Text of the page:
The province is granting permits to allow the development of a natural gas storage site in Colchester County to proceed, but two First Nations leaders are saying it’s too soon.

Energy Minister Michel Samson made the announcement Thursday, saying the project is ready to take the next step following “thorough scientific assessment, various consultations and amendments to the project plans.”

“Government believes the project is safe and does not threaten the environment,” said Samson.

The permits and industrial approval clear the way for Alton Natural Gas Storage LP to begin Phase 1 of its storage project, which will see salt caverns flooded with water from the Shubenacadie River estuary and the brine pumped back into the estuary and into the river. The project still requires an operating permit and approval for surface-level building. A separate process is required to approve a pipeline that would connect to the caverns.

While the project has the tentative support of the Assembly of Nova Scotia Mi’kmaq Chiefs and the Kwilmu’kw Maw-klusuaqn negotiations office, it lacks support from the First Nations in closest proximity to the project: the Sipekne’katik Band and Millbrook First Nation.

Samson said the government takes seriously the duty to consult and engaged in 18 months of thorough consultations.

“I do believe that we have gone through all of our duties when it comes to the consultation process on this project. In this case, we went above and beyond to ensure there was no rush on this.”

Millbrook Chief Bob Gloade disagreed.

“I’m not very pleased with the outcome,” Gloade said, adding that the process has been flawed for a while.

“They feel that they’ve met their obligation, but they have not satisfactorily answered the questions and concerns that we have raised.”

Topping the list of concerns is access to the fish in the river, which are used for both food and ceremonial purposes.

“This is the only river left in the province that has striped bass spawning,” said Gloade.

“This is the direct area where spawning occurs for striped bass  and it’s already on the endangered species list.  We’ve been waiting for the science information to be shared with us, which has not taken place.”

The Sipekne’katik Band council voted Thursday to leave the Assembly of Nova Scotia Mi’kmaq Chiefs following the group’s decision to give a sign of approval for the project. Earlier this month, Sipekne’katik Chief Rufus Copage called on Premier Stephen McNeil to delay the process to allow for more consultation and community referendums in his community and Millbrook. That request was turned down.

Samson said the request for a referendum is not a part of the consultation process. The consultation process included additional work and changes at the request of Mi’kmaq leaders, said Samson, such as stopping the brining during peak spawning periods for 24 days, as opposed to the originally proposed 14.

“The duty to consult does not include a veto option for First Nations,” he said.

“We have a process that is in place in Nova Scotia, which has worked very well on numerous other projects.”

Samson said he called “a number of chiefs” the night before to inform them of Thursday’s announcement. Gloade was one of them; Copage was not.

“I had a number of calls to make and we simply ran out of time,” Samson said when asked why he didn’t call Copage.

“I think my last call was at nine o’clock last night.”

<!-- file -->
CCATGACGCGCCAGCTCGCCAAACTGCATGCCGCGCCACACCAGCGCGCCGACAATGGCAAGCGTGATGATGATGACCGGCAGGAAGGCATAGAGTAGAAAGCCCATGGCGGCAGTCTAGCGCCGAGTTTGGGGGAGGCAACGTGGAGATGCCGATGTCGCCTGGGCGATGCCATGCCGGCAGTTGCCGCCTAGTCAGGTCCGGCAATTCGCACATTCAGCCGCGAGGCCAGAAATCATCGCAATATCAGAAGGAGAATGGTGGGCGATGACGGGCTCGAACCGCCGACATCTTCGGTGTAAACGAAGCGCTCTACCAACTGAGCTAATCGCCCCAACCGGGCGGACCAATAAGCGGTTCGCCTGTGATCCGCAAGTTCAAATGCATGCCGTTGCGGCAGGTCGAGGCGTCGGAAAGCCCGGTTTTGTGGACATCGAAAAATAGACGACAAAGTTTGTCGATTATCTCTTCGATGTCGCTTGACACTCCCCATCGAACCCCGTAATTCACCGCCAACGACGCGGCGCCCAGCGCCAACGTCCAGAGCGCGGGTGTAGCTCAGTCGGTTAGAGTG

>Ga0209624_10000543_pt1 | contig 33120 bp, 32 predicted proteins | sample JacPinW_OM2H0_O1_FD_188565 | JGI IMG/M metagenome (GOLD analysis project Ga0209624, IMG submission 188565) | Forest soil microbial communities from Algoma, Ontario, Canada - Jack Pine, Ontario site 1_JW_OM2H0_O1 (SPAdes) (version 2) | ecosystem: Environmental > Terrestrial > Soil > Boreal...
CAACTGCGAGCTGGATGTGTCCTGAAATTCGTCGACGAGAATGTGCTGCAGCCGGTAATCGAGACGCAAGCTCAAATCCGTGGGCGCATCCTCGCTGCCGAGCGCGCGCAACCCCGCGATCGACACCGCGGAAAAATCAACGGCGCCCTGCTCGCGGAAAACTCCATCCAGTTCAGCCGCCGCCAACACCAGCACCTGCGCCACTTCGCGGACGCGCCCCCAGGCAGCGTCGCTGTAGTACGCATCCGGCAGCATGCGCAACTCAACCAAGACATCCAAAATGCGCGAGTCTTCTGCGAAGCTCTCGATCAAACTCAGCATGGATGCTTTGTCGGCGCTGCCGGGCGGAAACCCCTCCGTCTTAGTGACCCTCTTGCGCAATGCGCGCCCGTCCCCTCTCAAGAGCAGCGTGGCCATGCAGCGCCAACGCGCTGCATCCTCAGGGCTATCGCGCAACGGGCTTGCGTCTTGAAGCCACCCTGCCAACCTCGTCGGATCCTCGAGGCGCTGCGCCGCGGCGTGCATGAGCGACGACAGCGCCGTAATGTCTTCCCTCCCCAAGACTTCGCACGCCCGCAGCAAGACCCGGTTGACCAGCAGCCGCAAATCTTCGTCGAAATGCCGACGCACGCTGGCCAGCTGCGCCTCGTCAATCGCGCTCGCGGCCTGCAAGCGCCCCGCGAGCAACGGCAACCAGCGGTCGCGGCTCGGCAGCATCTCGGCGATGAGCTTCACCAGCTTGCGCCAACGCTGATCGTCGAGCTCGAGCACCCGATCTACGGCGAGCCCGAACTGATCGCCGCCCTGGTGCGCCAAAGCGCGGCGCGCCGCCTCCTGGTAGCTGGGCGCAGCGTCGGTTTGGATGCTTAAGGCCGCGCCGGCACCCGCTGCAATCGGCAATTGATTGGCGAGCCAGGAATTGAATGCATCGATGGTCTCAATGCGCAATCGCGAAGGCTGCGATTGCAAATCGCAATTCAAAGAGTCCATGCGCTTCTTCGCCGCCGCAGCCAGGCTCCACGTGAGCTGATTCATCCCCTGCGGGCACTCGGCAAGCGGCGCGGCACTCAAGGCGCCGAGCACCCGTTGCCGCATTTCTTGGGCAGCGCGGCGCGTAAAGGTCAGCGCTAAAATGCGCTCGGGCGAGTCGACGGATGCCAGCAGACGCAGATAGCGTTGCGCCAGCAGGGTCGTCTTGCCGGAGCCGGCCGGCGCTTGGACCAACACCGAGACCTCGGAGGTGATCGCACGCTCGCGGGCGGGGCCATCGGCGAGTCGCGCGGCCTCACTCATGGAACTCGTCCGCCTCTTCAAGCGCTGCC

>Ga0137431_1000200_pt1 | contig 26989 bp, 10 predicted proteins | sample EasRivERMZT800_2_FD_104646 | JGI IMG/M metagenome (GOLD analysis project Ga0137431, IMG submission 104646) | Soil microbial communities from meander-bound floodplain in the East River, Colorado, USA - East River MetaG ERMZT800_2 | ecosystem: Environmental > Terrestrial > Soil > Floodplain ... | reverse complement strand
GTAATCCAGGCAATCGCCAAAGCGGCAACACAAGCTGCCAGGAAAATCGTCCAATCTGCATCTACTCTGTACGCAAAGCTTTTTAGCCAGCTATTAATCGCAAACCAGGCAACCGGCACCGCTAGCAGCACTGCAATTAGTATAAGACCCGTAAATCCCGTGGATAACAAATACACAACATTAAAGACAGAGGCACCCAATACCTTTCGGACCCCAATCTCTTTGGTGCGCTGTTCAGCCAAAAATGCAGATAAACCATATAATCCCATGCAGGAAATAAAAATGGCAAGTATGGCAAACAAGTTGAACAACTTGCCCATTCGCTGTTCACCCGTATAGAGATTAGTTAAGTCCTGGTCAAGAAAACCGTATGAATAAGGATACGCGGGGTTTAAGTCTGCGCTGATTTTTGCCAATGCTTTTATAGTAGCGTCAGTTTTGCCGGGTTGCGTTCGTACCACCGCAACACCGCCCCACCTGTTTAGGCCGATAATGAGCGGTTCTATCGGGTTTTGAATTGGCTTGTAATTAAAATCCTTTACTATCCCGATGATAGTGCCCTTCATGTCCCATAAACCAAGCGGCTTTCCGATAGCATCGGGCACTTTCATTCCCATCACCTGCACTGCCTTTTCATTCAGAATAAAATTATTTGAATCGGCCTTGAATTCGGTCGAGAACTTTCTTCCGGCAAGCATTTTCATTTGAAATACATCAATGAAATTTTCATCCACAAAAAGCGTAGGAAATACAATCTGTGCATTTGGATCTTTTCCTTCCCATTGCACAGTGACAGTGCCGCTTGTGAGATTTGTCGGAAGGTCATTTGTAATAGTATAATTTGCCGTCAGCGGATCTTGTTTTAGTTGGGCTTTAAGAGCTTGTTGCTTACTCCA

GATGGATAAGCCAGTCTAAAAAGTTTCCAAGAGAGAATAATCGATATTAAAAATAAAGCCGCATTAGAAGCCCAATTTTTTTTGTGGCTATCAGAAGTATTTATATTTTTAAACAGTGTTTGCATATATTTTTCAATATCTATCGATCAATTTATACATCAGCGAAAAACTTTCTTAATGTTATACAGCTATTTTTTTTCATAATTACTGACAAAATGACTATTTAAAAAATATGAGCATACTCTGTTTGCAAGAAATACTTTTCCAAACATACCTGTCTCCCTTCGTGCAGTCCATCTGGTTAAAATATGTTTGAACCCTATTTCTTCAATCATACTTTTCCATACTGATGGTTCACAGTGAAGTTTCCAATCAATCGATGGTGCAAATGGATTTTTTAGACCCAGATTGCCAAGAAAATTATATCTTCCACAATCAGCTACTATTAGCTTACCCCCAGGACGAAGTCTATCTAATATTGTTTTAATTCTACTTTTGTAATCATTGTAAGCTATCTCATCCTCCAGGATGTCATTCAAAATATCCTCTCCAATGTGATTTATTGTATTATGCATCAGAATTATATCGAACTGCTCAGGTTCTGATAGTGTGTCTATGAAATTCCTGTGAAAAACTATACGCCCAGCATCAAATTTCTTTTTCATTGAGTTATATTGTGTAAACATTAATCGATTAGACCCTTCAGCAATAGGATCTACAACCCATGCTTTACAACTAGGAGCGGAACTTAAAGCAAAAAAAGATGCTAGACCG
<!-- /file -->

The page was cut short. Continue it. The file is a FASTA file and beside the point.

Copage said he would be reaching out for meetings with everyone involved in the project and a protest could follow. He wasn’t surprised Samson didn’t call him.

“I’m used to not being included,” said Copage.

“They can call the other chiefs if they want, but this is the Sipekne’katik district.”

The government says the project will save $17 million in energy costs, savings everyone will benefit from in some way as more universities and hospitals connect to natural gas. The storage caverns will allow Heritage Gas to benefit from buying gas at cheaper rates in the summer, as opposed to having to pay higher prices during peak demand cycles in the winter. The caverns’ capacity is about 20 days’ worth of supply at peak consumption time.

When it might actually happen, however, is another question.

And while the minister said monitoring data from the project will be made available and the approval requires the company to establish a community liaison committee, there are no commitments for how or with whom that information will actually be shared.

Jess Nieukerk, director of communications for AltaGas Ltd., said the company will start work on the dike by the river as soon as possible, with plans to begin the brining process this summer.

“Cavern formation can take anywhere between two to three years,” Nieukerk said.

“It’s a slow process, and you want to make sure you get the caverns to the correct size.”

The company will begin the regulatory process for the pipeline with hopes to begin construction in 2017, he said. Formal consultation with First Nations has already started on that aspect.

Nieukerk said the company is aware opposition to the project remains, and it will continue to work with people from the community. Details for sharing monitoring information might not be finalized, but Nieukerk said the company is committed to making it available “and that people have ready access to it.”

Art Redden, who has lived on the Shubenacadie River in Enfield for 37 years, said he has no faith in the project and the government’s ability to monitor the situation. He was present for Samson’s announcement.

“It’s another case of the fox guarding the hen house,” said Redden.

“I have no trust for it.  I don’t want to see the equivalent of 50 tandem truckloads of salt go in the river every day for the next three years.”